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April 23, 2021

Worthy to Print Column | Murphy’s Law

By George Worthy, Gonzales Columnist

Have you ever heard of a guy named Edsel Murphy? He was not a politician or a doctor or any of the professions that are common. You may have heard the name, but perhaps you don’t know why it sounds so familiar. But whether you have heard his name or heard someone else speak of him, you must know this guy had a way of explaining what is going on when we are so confused about what is truly happening to us and our laws. 

This is the guy who dwelled on esoteric law of general and specific laws delineating inanimate objects. His work has never been properly appreciated by authorities that may have their own ideas of how the universe should operate. Edsel simply stated what most of us know and yet failed to understand. 

I think, since we are being bombarded with information out of Washington on a daily basis and we sometimes are confused as to what is truly happening, that we might review the writings of Mr. Edsel at this point in our lives to try and understand and use his laws as they may influence what we do or say. This is particularly useful when more confusing information slips out of the big White House in Washington on a daily basis. 

One of the first laws that Mr. Edsel points out as a universal law is, “Anything that can go wrong will.” So it doesn’t matter exactly what is being said because if there is a way for the information to be very important, it won’t be understood. One that makes a lot of sense to me is another that I’m sure most of you have been witness to: “All warranty and guarantee clauses become void upon payment of invoice.”

I think I have been a witness to this law within the past year a couple of times. I have bought shoes that were too small and an air conditioner that doesn’t condition the air and in both cases it was just a little past the warranty by the time that I discovered the faults, and the time had just ran out on the guarantee as I was calling the company involved. 

Another of his laws that was forced upon me is, “Any wire cut to length will be too short.” You would surely understand that I had been a victim of this law as often as I try to be the electrician of the house or try to find the short in my wiring of my pickup. I try to stay away from anything that is in any way connected to electricity because I can’t even change a light bulb without feeling that shocking feeling you get when the wires are not insulated or when I put two positive wires together instead of making sure one is negative and the other positive.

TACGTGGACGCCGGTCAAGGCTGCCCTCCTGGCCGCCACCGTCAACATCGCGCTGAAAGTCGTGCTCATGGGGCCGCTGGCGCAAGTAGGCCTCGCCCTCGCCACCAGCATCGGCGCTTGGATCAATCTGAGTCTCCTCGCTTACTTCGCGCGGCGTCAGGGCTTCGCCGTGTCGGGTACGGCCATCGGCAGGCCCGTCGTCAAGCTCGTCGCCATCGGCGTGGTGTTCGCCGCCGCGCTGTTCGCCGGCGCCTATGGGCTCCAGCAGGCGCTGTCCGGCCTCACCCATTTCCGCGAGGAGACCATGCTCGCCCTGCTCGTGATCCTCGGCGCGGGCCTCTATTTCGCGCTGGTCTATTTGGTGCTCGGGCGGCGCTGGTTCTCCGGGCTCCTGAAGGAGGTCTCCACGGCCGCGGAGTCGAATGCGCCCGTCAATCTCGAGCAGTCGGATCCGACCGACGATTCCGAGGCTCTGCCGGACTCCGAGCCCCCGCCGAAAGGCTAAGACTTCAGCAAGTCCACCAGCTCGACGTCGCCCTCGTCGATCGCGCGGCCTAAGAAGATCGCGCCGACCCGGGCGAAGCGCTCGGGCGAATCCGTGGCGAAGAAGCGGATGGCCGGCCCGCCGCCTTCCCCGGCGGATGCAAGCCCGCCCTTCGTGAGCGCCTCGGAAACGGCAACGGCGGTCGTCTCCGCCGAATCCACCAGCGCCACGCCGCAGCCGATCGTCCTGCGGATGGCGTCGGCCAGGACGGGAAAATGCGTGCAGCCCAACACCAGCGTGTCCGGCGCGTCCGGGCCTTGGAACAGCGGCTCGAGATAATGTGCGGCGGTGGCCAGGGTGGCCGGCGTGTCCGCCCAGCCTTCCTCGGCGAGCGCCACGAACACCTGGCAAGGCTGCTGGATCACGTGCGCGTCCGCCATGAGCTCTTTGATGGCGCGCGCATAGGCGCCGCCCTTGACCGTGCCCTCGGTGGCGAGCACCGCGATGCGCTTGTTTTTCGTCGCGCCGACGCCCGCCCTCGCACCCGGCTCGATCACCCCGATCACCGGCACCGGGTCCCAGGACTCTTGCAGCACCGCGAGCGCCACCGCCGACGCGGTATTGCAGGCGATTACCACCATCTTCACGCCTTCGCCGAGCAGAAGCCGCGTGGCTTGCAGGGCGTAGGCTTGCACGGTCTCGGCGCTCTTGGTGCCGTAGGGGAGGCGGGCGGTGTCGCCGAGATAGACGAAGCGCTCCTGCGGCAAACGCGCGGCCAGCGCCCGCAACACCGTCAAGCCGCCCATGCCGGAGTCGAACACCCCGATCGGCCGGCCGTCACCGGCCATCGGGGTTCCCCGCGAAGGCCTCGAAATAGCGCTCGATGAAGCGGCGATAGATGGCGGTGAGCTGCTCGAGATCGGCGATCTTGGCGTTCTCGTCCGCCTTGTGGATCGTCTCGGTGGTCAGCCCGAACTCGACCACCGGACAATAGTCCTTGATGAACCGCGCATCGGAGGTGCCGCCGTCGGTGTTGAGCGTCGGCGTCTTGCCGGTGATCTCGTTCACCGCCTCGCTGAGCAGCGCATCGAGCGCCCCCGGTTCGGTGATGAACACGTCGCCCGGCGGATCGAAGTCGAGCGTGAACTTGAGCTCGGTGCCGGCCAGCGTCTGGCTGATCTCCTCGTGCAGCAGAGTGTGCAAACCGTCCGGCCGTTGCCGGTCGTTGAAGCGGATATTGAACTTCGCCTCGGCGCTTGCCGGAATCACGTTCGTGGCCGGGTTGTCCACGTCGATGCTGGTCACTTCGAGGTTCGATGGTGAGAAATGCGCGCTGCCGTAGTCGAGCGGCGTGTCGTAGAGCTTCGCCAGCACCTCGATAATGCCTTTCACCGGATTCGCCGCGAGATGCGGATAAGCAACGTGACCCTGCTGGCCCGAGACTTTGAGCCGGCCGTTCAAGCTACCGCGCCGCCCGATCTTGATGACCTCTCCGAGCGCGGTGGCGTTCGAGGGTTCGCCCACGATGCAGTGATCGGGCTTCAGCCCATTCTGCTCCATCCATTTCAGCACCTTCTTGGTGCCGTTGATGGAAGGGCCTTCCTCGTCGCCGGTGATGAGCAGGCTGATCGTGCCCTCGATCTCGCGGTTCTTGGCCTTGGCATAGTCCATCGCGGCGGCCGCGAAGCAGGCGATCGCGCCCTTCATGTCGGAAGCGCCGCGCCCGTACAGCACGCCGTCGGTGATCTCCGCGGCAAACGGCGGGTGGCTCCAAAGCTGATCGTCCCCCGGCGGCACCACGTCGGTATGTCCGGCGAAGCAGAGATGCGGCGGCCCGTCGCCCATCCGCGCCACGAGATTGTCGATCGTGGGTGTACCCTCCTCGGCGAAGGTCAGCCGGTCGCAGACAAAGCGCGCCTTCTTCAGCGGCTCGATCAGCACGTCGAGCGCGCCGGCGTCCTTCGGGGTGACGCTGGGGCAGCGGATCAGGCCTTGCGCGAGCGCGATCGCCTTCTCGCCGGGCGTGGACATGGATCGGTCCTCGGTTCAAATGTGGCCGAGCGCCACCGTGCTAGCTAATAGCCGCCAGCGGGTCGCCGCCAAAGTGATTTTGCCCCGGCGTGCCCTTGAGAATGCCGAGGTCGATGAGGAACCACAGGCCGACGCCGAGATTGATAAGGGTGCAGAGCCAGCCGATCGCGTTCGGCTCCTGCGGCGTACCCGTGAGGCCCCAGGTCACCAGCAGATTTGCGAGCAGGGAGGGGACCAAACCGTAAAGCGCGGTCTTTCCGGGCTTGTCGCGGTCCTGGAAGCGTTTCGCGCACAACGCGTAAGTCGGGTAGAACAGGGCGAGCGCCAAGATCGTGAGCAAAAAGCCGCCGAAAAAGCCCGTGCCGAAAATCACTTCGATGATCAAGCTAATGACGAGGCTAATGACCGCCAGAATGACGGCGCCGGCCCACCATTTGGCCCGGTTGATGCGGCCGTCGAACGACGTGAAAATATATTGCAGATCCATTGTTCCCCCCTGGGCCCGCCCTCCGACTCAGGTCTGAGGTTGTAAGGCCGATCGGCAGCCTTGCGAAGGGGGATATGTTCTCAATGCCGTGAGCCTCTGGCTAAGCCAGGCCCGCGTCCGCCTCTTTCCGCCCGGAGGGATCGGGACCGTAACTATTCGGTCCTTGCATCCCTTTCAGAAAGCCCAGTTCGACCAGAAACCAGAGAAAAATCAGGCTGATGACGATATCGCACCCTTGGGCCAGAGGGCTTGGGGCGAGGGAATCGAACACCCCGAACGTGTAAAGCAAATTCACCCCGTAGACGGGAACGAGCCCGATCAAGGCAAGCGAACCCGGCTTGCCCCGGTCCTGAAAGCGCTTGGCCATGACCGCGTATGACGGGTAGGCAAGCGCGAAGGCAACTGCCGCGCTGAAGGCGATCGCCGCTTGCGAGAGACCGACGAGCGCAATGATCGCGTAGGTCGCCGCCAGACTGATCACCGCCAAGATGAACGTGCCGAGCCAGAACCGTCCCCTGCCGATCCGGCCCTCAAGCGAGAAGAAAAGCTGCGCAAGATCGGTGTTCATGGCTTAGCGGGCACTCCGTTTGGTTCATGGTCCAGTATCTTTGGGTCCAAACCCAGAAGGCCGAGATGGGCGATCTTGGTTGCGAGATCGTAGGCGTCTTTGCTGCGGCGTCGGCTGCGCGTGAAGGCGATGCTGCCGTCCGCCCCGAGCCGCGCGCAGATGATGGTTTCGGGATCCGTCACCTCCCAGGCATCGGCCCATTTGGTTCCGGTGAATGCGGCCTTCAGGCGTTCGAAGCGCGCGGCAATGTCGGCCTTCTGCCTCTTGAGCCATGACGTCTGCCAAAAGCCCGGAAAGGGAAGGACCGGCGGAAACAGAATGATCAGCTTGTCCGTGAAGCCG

I believe I was in the Army when I discovered that he had already written a law about trying something new “in the field,” instead of testing the operation of the mortar, in the rear area, prior to dropping the explosive projectile down the tube of the mortar in the field. It is very taxing to sit there counting the seconds after dropping the round down the tube before you try to lay the tube down and slide the round out. It is then that you notice the metal ring around your finger that you had to pull before releasing the projectile. 

Mortar rounds are contact explosives. They can come out of the tube really fast and wiggle through the air, but when they hit the ground nose first, they make a terrible explosion. I don’t know how hard they have to hit the bottom of the tube because I simply got up and ran. My job was dropping the round not extracting it from the tube. That’s what sergeants are for. 

There are many laws from Mr. Edsel, but the next one I came to understand was, “A dropped tool will land where it can do the most damage.” A secondary law is, “That you discover the size of a wrench you hold as you crawl under a car is never the one you need.” Mr. Edsel had lots of time on his hands I guess because he has written a law that covers just about anything I have ever done.

Math has always been troubling to me and his third law of mathematics is, “All constants are variable.” Or, “In any given computation, the figure that is most obviously correct will be the source of error.” Or, to expand upon this, “If a circuit cannot fail, it will.” Or, “A fail-safe circuit will destroy all others.” Another law that seems to catch me when I am not paying attention is, “A failure will not appear until a unit has passed final inspection.”

And another that I seem to run into the most is, “After the the last of 16 mounting screws has been removed from an access cover, it will be discovered that the wrong access cover has been removed.” Or, “After the access cover has been secured by 16 hold down screws, it will be discovered that the gasket has been omitted.” 

I seem to be reminded of these laws on a daily basis. There are many more for which I don’t have room for in this paper. There must be another law that covers that. Oh, here it is! In some cases where no reference is given, the source material was misplaced during the preparation of this paper. (Another example of Murphy’s Law.) In accordance with this law, these misplaced documents will turn up on the date of publication of this paper.

God Bless.

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